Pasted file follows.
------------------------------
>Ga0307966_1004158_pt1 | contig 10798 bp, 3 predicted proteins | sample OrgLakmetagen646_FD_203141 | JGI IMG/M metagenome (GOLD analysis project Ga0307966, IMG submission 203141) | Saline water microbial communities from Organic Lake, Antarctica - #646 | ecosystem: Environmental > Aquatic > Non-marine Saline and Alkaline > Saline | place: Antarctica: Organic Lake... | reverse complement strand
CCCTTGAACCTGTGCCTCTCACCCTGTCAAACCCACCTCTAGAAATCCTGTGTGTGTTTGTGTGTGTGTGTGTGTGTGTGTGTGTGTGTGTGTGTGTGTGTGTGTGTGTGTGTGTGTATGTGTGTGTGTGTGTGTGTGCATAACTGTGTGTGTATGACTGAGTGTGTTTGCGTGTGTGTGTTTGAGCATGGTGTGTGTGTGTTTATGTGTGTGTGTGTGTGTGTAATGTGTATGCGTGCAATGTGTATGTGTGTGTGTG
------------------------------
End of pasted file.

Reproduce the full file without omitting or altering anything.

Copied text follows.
>Ga0307966_1004158_pt1 | contig 10798 bp, 3 predicted proteins | sample OrgLakmetagen646_FD_203141 | JGI IMG/M metagenome (GOLD analysis project Ga0307966, IMG submission 203141) | Saline water microbial communities from Organic Lake, Antarctica - #646 | ecosystem: Environmental > Aquatic > Non-marine Saline and Alkaline > Saline | place: Antarctica: Organic Lake... | reverse complement strand
CCCTTGAACCTGTGCCTCTCACCCTGTCAAACCCACCTCTAGAAATCCTGTGTGTGTTTGTGTGTGTGTGTGTGTGTGTGTGTGTGTGTGTGTGTGTGTGTGTGTGTGTGTGTGTGTATGTGTGTGTGTGTGTGTGTGCATAACTGTGTGTGTATGACTGAGTGTGTTTGCGTGTGTGTGTTTGAGCATGGTGTGTGTGTGTTTATGTGTGTGTGTGTGTGTGTAATGTGTATGCGTGCAATGTGTATGTGTGTGTGTG